University Course: Fundamentals of Embedded Systems

Based on:
David E. Simon's - "An Embedded Software Primer" and
Lisa K. Simone's - "If I Only Changed the Software, Why is the Phone on Fire?"

I developed the course (included below) from scratch for the graduate program in biomedical engineering at New Jersey Institute of Technology.

The course was based on the following materials:

Course Text: David Simon: An Embedded Software Primer
Course Suppliment Text: Lisa Simone: If I Only Changed the Software, Why is the Phone on Fire?
Hardware: Texas Instruments MSP430 Experimenters Board
Development Environment: IAR Embedded Workbench Kickstart

These materials were used to create a comprehensive hands-on program with ties to real-life embedded systems experiences.

An Embedded Software Primer: I selected Simon's book because it presents low-level embedded concepts in an easy-to-learn format appropriate for engineering students from different disciplines. It begins with the important hardware concepts, then segues to all the important topicslike timing diagrams, interrupts, buses and memory in a straightforward manner. It also includes testing and debugging information.

The book was well received by the students, who had had absolutely no idea what an embedded system was, even though we discovered together that they all owned tons of them.

If I Only Changed the Software, Why is the Phone on Fire?: I included my book to tighly couple the textbook lessons with appropriate real-life examples. Students learn programming and development but are not exposed to the very debugging techniques when problems arise in those very subsystems. After specific chapters in Simon's book, we discussed the relevant Phone on Fire mystery cement the lessons learned.

TI MSP430 Experimenter's board is a wonderful platform for students to learn more than the basics of embedded systems development. The board has two microprocessors, a touchpad, LCD display, audio chain, speaker, buzzer, several LEDs and pushbuttons, and sockets for a Zigbee antenna. Each student had their own board.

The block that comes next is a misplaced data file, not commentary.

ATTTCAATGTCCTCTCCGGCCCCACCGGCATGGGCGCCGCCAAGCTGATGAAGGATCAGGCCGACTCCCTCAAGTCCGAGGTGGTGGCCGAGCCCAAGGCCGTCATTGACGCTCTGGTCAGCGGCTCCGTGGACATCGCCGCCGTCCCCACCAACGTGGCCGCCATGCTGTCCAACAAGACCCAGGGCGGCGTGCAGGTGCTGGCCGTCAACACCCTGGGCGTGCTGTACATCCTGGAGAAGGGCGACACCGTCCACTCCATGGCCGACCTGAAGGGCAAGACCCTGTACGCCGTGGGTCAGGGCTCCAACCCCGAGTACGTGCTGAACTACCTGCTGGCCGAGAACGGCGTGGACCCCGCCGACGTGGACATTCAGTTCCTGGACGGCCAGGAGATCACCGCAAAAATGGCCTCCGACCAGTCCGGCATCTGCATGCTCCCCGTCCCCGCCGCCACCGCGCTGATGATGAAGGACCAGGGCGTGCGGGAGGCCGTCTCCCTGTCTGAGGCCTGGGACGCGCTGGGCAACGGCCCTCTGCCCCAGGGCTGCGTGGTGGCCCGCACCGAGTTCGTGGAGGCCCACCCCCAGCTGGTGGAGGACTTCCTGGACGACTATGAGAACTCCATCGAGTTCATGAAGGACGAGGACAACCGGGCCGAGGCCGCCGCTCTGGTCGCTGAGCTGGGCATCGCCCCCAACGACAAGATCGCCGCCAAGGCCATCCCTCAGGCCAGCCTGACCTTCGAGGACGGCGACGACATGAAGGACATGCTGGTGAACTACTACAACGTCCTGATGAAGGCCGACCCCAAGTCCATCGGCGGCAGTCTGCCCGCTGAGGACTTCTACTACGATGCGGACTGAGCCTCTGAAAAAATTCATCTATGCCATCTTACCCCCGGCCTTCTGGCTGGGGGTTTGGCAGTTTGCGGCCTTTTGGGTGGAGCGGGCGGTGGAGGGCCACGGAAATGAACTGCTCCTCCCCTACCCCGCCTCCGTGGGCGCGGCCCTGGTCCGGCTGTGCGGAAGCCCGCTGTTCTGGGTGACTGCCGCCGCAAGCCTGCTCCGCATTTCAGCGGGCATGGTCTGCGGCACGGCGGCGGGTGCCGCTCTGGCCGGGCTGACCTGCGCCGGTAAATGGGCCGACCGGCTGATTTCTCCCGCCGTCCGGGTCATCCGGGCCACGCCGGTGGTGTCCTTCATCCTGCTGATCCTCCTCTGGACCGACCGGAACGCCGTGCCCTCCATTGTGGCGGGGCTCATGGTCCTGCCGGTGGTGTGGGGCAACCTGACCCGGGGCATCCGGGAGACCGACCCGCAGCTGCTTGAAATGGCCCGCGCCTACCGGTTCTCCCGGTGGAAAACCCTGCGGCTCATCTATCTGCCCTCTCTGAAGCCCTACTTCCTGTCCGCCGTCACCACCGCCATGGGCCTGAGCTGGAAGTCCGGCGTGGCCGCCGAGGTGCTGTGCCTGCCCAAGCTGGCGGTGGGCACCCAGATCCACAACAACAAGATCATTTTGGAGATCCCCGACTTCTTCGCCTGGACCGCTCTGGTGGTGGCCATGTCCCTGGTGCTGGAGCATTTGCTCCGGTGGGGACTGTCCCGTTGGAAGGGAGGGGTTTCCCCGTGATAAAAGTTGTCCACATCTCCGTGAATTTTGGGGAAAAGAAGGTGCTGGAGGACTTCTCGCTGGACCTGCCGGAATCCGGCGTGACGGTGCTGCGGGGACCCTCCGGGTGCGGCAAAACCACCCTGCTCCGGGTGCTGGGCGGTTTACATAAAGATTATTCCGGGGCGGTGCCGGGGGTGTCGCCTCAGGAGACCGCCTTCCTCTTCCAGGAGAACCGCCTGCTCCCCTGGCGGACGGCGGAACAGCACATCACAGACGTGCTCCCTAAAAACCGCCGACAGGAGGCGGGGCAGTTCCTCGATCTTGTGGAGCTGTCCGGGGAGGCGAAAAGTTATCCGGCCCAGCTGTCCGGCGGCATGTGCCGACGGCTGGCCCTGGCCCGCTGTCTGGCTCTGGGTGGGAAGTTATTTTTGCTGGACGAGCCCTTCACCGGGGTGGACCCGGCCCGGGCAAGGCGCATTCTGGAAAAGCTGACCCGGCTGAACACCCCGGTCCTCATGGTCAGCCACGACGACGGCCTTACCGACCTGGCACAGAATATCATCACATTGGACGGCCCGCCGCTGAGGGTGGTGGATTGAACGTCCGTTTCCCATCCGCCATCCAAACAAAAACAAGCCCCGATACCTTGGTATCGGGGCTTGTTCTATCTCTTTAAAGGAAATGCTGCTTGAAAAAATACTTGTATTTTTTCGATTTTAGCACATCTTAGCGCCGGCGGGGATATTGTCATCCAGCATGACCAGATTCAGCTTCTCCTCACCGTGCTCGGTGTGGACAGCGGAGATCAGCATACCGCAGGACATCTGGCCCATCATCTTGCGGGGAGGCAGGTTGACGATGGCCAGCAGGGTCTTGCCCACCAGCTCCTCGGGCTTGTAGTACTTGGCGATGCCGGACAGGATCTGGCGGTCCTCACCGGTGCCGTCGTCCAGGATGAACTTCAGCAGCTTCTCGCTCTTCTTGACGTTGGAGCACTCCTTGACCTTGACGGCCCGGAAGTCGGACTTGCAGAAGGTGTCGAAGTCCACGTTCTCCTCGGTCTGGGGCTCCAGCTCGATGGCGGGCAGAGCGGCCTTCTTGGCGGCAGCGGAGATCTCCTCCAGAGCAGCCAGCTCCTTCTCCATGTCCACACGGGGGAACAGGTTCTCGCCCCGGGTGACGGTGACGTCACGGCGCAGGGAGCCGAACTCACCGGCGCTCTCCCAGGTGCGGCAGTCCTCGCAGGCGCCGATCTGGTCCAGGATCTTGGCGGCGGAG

IAR Embedded Workbench Kickstart was provided for free (student version) with nearly all of the functionality available, even including performance profiling. And wonderfully, it runs without a hiccup on both PCs and Macs.

Classroom Environment: I created this course to be low level and hand's on, using NJIT's studio classroom concept. Small classes are held in rooms with a computer at every station, allowing close integration of lecture with lab and hands-on work.

Below is the complete syllabus, lectures, homeworks and references for the course.

If you would like to use this course at your university, please contact me for details at lisa (at)

Fundamentals of Embedded Systems

Taught at New Jersey Institute of Technology, 2007-2008

Course Information


BME 698 Fundamentals of Embedded Systems
3 credits (3-0-3)


Dr. Lisa Simone
Lisa Simone | NJIT | Phone on Fire

Class Documents | Class Schedule

Course Description

The advent of smaller and less expensive electronics has fostered the rapid deployment of medical devices for point-of-care, home diagnostics and wearable applications. This course is an introduction to embedded systems hardware and firmware design as applied to medical instrumentation, focusing on hands-on exercises in Studio format. Students use an Embedded Integrated Development Environment (IDE) for project management, code compilation, link and debugging. This hardware- and software-oriented course will use C language. C experience is not required, although an understanding of a structured language is strongly recommended.

Course Topics

  • Embedded systems and the design process in biomedical applications
  • Hardware fundamentals (gates, timing, memory, DMA, interrupts)
  • Microcontrollers and microprocessors
  • C language refresher
  • Hardware/firmware partitioning
  • Interrupts and the stack
  • Software architecture
  • Real time operating systems
  • Embedded software development tools
  • Testing and debugging techniques
  • Engineering and embedded systems ethics
  • Controlling and accessing hardware (digital I/O, analog-to-digital conversion).